“A Vague Understanding of Capitalism”

KWH is a white, female college student from Northern Virginia with fairly liberal political views. She studies art and geography and has little interest in history or the economy. KWH, like many others, has spent very little time thinking about capitalism since she took Civics in middle school.
How would you define capitalism?
KWH finds it difficult to come up with an exact definition, but she says it was “something like corporations control the economy and profit and exports and goods. It’s not necessarily […] the state, it’s through private companies and corporations.”
What has your personal experience with capitalism been? What is your relationship with capitalism?
KWH points to oil companies manipulating gas prices, which have fluctuated wildly throughout her life: “I guess […] gas prices. Although right now they’re going down […], in the past they’ve gone up and up and up and it’s because of the oil companies.”
What do you think are some alternatives to capitalism? What do you think about them?
“Communism is an alternative to capitalism, but it’s not a good alternative. It would definitely not work.”
How does capitalism influence America? How has it influenced America in the past?
In modern times, KWH again refers gas prices. In the past, she mentions the Great Depression. One of the examples KWH gives is from the movie It’s A Wonderful Life, when “everyone was taking all of their money out of the bank at once; they were scared.”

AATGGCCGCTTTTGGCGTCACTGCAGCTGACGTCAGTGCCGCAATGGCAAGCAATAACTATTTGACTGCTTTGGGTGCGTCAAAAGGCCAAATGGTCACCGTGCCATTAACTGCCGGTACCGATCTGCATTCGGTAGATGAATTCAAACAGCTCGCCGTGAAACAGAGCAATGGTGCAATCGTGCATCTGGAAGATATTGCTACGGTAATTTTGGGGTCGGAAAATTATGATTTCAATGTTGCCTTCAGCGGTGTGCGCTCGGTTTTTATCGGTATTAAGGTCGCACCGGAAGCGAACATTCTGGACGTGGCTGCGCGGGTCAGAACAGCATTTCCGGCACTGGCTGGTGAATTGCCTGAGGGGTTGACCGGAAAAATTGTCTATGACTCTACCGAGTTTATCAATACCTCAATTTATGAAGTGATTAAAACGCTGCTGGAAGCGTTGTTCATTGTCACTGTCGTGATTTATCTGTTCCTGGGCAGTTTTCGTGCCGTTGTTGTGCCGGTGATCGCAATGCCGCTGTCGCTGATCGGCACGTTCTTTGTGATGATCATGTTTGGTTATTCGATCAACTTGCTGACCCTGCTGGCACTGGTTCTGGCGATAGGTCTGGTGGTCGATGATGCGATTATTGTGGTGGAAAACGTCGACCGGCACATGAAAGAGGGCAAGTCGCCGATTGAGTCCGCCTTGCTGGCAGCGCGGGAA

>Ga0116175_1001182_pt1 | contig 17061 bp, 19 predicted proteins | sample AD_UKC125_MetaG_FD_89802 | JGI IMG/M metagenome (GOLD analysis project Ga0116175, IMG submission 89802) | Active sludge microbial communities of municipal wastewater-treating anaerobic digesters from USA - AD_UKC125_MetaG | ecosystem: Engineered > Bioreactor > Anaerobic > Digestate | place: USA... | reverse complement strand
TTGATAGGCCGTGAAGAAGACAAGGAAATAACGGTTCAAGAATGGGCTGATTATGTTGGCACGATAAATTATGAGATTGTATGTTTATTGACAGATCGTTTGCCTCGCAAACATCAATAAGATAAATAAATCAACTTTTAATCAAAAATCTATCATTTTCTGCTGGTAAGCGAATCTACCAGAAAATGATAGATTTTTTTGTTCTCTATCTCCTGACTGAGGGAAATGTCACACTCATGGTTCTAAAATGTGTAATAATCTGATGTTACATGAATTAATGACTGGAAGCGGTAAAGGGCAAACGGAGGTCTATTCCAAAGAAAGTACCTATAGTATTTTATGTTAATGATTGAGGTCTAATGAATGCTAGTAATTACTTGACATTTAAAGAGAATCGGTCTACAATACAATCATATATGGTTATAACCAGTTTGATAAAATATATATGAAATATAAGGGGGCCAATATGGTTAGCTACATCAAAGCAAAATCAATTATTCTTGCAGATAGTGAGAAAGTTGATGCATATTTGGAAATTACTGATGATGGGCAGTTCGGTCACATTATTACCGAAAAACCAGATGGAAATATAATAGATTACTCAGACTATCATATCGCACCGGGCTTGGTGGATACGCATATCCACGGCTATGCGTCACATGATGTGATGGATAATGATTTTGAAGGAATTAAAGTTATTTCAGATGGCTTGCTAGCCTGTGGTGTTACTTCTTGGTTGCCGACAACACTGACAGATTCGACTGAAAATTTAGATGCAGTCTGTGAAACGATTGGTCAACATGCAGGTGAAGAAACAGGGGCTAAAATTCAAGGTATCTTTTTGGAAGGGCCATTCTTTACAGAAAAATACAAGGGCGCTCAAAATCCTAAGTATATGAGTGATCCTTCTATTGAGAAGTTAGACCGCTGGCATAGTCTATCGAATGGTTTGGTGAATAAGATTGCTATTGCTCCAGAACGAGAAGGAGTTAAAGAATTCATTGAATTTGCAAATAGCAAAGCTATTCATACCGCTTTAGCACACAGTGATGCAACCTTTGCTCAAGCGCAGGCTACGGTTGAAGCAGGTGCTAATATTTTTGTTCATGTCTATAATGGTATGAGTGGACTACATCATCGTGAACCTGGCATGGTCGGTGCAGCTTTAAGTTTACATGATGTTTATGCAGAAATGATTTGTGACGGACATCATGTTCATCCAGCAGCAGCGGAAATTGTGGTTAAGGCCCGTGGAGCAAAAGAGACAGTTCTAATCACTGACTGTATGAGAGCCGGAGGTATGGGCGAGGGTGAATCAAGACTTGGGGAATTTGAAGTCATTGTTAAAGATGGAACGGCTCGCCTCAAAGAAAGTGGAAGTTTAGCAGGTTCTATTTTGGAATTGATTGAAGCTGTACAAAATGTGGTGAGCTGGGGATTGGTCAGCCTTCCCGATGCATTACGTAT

What do you think are capitalism’s origins? Both globally and in reference to the United States?
KWH says that capitalism might have sprung from the feudal system in Europe. When Europeans began to colonize America, with the governors “directly reporting to the kings in Europe, I think it just transferred over.”
How do you think social issues have been affected by capitalism, both now and in the past?
KWH thinks of oil and railroad barons like Rockefeller and Carnegie, who “controlled everything” in the early twentieth century. She mentions the effect their power must have had on the people who worked for them: “There weren’t any labor laws and people died and got sick,” because these millionaire capitalists were trying to make even more money.
How do you think capitalism has changed over time? What are some examples?
“I definitely think that the government is more involved today than it used to be.” KWH believes that the government has more power now than in the past to fix what people “may perceive to be ‘not right’ or ‘unjust’ […], because the government is […] higher than individual corporations.”
Do you think capitalism is a natural fit for human nature? Why or why not?
“Not necessarily. I think it does […] happen because big corporations have a lot of influence so they can get what they want.”
How has capitalism been taught to you at different levels of your education?
“Not very well. I do remember learning a little bit about it in upper levels of elementary school and in middle school in civics class, and then I guess in government class in high school, but it obviously didn’t stick very well because I don’t really know a whole lot about it.”

One of the reasons I chose to interview KWH is because she, like many others, has only a vague knowledge of the details of capitalism. For most people, knowing exactly what capitalism is is not a priority. People are able to live and participate in the economy without fully understanding capitalism, and KWH represents that sizable portion of Americans.

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